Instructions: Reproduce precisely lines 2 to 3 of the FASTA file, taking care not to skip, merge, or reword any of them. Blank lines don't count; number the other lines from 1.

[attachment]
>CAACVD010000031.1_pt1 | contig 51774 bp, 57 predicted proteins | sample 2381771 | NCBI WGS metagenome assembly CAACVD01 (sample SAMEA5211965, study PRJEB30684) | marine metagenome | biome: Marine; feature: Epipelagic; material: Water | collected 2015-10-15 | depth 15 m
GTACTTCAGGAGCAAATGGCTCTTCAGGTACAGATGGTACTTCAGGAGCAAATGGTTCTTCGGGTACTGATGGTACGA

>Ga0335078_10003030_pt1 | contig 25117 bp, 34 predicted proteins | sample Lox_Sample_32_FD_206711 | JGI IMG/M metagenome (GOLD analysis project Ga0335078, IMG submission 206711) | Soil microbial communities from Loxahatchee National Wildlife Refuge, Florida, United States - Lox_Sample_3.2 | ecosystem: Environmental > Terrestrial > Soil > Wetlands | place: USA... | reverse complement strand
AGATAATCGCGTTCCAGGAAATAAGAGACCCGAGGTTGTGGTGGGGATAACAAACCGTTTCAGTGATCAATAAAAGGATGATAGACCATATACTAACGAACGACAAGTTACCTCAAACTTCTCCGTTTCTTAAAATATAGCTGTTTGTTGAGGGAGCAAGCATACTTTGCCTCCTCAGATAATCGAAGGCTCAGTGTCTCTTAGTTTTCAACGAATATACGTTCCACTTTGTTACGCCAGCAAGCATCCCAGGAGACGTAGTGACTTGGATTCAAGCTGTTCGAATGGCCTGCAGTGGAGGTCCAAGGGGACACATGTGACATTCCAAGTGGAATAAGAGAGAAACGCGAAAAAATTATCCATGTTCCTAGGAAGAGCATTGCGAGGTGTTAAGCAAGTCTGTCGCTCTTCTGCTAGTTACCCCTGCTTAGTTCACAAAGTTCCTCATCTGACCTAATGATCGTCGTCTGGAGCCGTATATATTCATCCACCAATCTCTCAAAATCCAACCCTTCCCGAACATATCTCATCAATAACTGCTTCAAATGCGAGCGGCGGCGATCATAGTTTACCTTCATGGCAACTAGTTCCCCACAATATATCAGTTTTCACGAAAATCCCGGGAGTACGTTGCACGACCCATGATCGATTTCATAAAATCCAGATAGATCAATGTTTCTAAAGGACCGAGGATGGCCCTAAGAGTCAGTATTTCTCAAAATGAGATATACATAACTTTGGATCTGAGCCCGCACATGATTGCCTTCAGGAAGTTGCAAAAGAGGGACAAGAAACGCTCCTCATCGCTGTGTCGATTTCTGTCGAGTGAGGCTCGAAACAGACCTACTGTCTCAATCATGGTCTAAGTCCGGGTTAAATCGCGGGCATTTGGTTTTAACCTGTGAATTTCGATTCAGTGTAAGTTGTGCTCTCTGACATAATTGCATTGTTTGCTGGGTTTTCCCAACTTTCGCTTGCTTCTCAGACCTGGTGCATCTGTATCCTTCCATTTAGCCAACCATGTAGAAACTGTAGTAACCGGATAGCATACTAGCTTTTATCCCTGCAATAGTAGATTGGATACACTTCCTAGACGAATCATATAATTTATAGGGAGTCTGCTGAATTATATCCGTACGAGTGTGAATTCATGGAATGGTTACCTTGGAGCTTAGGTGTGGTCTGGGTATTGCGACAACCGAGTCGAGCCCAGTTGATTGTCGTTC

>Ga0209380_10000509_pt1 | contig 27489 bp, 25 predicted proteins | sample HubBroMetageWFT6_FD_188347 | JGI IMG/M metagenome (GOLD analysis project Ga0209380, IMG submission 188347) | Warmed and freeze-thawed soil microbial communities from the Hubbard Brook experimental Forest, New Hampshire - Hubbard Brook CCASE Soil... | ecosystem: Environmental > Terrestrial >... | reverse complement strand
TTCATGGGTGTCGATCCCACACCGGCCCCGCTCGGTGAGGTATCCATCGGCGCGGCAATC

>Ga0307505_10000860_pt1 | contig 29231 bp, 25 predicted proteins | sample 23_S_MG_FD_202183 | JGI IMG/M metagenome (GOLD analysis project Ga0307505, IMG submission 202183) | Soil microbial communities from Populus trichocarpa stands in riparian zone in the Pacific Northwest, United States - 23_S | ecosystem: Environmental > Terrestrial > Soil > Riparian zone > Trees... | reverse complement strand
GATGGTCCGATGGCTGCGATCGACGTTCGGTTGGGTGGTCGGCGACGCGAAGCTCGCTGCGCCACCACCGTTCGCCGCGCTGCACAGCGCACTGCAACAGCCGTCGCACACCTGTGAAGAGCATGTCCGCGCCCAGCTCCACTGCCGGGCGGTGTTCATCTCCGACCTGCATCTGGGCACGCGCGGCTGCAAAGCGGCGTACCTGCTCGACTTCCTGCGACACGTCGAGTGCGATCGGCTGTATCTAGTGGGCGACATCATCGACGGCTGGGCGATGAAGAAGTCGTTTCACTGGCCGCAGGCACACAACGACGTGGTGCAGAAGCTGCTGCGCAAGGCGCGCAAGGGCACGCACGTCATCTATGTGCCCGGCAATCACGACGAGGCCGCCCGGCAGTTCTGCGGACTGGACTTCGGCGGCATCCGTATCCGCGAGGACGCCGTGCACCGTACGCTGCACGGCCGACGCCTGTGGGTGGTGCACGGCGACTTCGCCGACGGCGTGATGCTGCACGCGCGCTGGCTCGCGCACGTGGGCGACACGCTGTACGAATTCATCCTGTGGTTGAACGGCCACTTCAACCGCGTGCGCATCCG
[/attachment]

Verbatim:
GTACTTCAGGAGCAAATGGCTCTTCAGGTACAGATGGTACTTCAGGAGCAAATGGTTCTTCGGGTACTGATGGTACGA

>Ga0335078_10003030_pt1 | contig 25117 bp, 34 predicted proteins | sample Lox_Sample_32_FD_206711 | JGI IMG/M metagenome (GOLD analysis project Ga0335078, IMG submission 206711) | Soil microbial communities from Loxahatchee National Wildlife Refuge, Florida, United States - Lox_Sample_3.2 | ecosystem: Environmental > Terrestrial > Soil > Wetlands | place: USA... | reverse complement strand